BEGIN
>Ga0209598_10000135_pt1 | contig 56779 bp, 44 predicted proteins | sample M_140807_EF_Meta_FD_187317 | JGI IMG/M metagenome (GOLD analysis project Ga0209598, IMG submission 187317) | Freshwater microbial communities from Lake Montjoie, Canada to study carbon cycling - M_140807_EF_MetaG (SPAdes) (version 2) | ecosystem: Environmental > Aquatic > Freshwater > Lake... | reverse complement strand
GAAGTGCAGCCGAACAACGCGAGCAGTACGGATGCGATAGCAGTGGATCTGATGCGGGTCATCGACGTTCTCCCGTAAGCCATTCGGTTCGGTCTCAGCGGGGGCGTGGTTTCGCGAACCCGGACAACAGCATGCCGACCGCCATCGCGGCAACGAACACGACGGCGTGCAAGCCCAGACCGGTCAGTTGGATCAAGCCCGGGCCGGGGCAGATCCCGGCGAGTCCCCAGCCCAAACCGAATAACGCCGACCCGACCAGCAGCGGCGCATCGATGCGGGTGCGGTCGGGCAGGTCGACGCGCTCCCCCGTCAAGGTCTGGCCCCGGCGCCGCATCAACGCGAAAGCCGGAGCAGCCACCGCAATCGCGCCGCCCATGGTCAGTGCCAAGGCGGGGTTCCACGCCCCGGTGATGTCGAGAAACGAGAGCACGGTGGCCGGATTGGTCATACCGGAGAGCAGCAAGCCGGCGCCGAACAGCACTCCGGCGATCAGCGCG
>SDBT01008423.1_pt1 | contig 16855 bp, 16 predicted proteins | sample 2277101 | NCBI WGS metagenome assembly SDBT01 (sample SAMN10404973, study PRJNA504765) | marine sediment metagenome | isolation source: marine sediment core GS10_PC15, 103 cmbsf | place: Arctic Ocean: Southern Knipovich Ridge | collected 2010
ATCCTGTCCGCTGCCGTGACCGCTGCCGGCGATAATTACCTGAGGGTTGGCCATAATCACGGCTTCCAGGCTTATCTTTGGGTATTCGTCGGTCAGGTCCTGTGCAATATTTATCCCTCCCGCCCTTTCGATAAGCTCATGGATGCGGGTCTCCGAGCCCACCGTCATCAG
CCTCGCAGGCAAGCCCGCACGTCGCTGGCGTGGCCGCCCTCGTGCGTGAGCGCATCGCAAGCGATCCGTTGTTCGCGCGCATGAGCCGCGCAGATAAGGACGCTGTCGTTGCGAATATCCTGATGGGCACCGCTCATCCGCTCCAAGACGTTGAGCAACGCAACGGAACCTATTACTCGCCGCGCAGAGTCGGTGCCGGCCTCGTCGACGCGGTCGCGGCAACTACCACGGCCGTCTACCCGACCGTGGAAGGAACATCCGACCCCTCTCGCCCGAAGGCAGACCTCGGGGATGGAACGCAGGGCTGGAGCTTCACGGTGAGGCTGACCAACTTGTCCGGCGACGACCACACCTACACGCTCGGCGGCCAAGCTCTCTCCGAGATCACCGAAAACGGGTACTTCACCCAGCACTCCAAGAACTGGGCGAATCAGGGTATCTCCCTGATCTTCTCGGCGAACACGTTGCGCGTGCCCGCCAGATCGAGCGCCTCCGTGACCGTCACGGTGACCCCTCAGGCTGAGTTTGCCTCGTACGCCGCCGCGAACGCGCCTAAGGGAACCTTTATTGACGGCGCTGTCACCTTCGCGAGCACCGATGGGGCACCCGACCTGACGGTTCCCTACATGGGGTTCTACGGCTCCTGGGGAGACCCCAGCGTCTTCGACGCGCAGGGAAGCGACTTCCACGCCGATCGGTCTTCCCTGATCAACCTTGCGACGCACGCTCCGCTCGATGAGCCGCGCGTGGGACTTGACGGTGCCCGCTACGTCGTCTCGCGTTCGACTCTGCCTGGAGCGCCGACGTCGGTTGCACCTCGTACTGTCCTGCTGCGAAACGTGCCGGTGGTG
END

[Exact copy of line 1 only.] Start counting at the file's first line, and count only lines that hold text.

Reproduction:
>Ga0209598_10000135_pt1 | contig 56779 bp, 44 predicted proteins | sample M_140807_EF_Meta_FD_187317 | JGI IMG/M metagenome (GOLD analysis project Ga0209598, IMG submission 187317) | Freshwater microbial communities from Lake Montjoie, Canada to study carbon cycling - M_140807_EF_MetaG (SPAdes) (version 2) | ecosystem: Environmental > Aquatic > Freshwater > Lake... | reverse complement strand